If you’ve been using WordPress for a while, it’s possible you’ve experienced the white screen of death. When you or another visitor to your WordPress site tries to load a page, they get a blank screen instead of the content. It’s not a common occurrence, but it’s common enough that a WordPress user should know how to diagnose the cause.
First a little about how WordPress works. WordPress dynamically creates content when a page is loaded. The page doesn’t exist until it’s called into being by a browser request. Most of the content is stored in a database, and when the user requests a page, WordPress runs a series of PHP scripts that access the database, retrieve the content, and use the content and some templates to build a page. It’s a fairly complex process, and there’s plenty of room for something to go wrong. When it does go wrong — when a PHP function fails to do what it’s supposed to, for example — one possible result is the white screen of death.
The most likely cause is a new plugin or a plugin update. Plugins insert code into the page-building process, and if that code has a problem, it can disrupt the proper generation of the page. If you’ve recently installed a plugin, then it’s the most obvious culprit. Try disabling it. Even if you haven’t just installed a plugin, it’s worth selectively disabling plugins to see if an errant automatic update or an odd edge case is causing problems.
Themes can also be the culprit, particularly theme updates.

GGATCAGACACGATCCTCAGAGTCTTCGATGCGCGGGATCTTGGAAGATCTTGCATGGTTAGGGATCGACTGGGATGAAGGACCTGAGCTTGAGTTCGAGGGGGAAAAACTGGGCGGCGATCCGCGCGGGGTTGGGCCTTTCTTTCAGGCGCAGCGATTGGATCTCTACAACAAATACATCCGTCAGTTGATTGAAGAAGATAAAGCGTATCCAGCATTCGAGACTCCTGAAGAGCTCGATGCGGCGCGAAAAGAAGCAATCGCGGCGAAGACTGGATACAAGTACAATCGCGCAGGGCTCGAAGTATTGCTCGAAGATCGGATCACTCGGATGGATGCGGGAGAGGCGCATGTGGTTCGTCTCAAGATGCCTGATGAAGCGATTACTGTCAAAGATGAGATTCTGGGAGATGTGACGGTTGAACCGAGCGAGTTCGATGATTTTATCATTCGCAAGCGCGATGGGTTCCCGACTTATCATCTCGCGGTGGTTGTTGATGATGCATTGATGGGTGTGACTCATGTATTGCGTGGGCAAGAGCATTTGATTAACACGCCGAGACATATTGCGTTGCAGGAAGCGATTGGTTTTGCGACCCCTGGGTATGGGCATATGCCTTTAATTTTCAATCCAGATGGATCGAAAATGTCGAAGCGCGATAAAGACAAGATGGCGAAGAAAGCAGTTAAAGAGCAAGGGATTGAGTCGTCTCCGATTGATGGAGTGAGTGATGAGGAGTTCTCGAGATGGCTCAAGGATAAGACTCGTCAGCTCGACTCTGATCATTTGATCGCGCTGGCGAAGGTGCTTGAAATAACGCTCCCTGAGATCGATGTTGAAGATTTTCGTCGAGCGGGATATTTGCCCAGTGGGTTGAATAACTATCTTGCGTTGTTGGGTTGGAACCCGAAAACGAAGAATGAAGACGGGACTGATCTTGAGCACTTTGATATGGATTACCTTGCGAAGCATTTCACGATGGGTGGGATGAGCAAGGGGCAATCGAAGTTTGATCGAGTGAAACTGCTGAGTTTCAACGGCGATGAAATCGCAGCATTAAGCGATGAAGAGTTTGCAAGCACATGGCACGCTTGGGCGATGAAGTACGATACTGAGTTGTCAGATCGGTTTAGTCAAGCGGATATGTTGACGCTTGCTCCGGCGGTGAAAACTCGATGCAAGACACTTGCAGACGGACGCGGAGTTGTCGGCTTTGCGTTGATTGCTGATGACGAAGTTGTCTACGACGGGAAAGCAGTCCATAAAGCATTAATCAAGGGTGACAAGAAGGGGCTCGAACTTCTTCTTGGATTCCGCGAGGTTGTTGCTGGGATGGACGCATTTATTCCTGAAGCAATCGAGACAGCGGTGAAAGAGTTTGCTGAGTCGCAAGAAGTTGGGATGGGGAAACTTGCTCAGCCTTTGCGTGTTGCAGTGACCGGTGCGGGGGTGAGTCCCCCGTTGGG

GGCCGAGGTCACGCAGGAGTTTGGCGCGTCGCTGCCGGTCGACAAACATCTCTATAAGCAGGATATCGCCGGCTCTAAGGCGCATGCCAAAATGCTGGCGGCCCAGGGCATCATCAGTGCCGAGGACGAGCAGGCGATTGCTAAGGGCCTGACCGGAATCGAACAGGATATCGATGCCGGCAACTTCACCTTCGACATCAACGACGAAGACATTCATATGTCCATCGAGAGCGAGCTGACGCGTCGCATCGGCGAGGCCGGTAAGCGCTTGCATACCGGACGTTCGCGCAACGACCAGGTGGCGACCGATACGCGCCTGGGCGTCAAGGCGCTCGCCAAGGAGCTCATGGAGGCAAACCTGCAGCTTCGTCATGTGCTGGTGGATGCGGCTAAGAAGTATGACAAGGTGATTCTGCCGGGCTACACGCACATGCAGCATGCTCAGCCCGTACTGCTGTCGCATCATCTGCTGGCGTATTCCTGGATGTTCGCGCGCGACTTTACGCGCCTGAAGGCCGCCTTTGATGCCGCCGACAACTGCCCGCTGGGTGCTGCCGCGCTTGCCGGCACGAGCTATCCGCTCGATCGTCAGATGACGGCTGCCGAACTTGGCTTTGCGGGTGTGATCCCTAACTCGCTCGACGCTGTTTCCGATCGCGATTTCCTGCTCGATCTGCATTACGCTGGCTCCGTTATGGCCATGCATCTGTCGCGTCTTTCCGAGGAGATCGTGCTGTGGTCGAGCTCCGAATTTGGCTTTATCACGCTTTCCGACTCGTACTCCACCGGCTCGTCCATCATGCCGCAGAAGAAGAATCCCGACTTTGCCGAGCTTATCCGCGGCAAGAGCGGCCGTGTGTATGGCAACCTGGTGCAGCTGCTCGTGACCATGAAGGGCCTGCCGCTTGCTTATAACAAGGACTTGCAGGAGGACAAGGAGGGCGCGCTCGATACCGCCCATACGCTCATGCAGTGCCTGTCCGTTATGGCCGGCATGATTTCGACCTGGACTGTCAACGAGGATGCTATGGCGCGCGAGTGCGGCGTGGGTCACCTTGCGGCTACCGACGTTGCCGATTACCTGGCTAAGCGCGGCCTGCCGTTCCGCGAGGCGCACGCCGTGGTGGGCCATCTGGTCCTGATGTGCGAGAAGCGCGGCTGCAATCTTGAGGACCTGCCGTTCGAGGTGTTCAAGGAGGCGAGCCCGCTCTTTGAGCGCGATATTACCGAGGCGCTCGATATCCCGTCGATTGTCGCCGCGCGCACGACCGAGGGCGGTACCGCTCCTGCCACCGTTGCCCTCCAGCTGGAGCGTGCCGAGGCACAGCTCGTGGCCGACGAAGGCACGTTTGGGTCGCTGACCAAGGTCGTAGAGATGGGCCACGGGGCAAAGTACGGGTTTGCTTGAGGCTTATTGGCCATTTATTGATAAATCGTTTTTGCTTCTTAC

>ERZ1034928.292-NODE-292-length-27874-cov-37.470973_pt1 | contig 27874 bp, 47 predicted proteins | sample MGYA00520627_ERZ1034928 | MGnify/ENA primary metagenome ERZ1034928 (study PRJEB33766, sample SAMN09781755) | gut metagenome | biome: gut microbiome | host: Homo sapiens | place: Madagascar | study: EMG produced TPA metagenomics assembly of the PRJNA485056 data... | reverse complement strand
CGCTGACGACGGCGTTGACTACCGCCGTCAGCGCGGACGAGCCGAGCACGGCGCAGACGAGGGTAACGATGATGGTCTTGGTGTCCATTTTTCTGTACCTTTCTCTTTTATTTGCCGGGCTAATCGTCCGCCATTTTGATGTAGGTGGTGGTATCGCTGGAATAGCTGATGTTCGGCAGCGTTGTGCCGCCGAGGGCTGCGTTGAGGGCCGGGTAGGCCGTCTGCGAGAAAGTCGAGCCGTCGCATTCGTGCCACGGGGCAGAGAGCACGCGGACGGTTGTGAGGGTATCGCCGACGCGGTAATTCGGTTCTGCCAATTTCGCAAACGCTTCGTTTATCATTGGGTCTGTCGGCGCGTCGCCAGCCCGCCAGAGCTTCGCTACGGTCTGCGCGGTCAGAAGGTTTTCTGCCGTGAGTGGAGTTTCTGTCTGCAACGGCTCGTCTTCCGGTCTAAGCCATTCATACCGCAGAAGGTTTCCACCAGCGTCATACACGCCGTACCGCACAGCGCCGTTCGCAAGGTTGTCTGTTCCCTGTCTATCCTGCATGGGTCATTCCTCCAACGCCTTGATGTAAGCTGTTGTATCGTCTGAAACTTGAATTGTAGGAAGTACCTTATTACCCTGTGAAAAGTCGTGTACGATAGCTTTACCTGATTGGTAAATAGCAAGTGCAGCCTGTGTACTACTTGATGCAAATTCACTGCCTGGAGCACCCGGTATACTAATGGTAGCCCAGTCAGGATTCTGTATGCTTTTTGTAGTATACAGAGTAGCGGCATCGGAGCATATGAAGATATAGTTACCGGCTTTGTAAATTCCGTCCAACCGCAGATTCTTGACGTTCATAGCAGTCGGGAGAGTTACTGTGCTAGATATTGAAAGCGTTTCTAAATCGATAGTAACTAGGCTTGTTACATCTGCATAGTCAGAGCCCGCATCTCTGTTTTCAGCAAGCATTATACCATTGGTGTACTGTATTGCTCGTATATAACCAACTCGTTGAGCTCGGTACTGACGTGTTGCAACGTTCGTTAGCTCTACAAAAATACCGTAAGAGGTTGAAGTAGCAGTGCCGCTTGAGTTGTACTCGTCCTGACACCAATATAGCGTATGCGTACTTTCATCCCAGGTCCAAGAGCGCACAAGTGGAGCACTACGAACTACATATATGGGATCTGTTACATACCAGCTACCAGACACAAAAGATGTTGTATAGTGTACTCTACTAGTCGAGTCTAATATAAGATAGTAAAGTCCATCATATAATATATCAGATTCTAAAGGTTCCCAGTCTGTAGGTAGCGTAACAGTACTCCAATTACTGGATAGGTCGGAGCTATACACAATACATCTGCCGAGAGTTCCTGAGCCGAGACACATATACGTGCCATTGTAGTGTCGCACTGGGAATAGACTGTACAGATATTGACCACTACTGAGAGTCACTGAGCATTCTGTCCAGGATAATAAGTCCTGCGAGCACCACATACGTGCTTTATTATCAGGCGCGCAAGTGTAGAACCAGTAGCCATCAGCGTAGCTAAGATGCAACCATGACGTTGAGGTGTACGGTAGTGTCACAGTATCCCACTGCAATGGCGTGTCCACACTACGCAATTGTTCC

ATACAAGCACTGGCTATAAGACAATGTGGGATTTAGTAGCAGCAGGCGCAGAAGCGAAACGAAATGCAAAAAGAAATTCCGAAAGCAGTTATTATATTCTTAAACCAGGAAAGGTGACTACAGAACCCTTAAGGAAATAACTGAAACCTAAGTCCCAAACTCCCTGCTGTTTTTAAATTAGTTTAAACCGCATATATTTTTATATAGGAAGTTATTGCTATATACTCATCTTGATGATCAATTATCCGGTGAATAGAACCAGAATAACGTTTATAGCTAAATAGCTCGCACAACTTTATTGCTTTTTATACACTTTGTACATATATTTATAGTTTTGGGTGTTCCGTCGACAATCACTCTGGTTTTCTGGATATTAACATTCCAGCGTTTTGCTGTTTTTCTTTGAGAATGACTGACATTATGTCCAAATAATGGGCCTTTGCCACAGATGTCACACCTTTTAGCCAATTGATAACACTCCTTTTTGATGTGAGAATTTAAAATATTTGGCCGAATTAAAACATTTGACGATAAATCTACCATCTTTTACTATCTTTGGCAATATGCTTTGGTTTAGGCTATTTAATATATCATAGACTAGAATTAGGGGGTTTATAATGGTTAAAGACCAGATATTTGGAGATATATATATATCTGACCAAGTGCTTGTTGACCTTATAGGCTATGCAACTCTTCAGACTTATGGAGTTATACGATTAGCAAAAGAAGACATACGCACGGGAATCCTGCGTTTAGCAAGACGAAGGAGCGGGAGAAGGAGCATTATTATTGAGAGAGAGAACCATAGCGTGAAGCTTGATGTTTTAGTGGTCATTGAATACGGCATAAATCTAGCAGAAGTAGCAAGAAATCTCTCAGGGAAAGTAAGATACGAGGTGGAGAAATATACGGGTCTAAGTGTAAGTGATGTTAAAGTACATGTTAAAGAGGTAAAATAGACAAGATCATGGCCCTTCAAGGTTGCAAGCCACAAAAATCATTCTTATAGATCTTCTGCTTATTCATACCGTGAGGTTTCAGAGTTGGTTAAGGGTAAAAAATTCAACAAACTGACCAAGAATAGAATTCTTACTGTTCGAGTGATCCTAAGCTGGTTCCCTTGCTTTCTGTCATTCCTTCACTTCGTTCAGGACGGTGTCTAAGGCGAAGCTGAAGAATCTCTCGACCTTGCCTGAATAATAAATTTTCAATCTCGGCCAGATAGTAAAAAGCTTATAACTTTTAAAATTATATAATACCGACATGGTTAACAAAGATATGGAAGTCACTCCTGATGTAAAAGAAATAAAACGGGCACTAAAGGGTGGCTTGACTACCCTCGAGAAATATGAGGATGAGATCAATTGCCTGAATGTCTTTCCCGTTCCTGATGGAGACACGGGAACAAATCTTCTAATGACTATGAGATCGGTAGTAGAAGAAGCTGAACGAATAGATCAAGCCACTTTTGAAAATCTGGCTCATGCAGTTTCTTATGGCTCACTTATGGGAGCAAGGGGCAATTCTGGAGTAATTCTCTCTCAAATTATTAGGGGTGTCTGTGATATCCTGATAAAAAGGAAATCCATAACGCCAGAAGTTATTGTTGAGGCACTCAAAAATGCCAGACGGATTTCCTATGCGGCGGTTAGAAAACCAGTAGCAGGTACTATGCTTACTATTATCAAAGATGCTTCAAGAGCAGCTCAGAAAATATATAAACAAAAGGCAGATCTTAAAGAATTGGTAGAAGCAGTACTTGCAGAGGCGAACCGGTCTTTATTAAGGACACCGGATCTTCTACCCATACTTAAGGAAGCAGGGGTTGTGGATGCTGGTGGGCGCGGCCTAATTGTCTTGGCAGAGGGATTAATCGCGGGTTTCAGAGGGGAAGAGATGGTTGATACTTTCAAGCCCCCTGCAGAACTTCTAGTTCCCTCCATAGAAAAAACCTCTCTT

The next most common cause is altered code. If you’ve been tinkering with the code in your site’s functions.php file, or any of the other files that make up WordPress, you should reverse the changes you have made to see if that fixes the problem.
Lastly, there is the white screen of death that has no apparent cause. If you’ve run through the steps I’ve outlined above and you’ve still not discovered why your site won’t properly build pages, you might try activating WP_DEBUG, a constant that turns on WordPress’s debugging mode. A word of warning before you do this: debugging mode may cause WordPress to spit out lots of inscrutable text onto your site — you might want to avoid it on a busy live site. You can read all about WP_DEBUG on the WordPress Codex.
Unless you have some understanding of PHP and MySQL, debugging mode won’t be a lot of use, although it may help you figure out what’s wrong or provide output that you can use to get help from the WordPress community or a WordPress professional.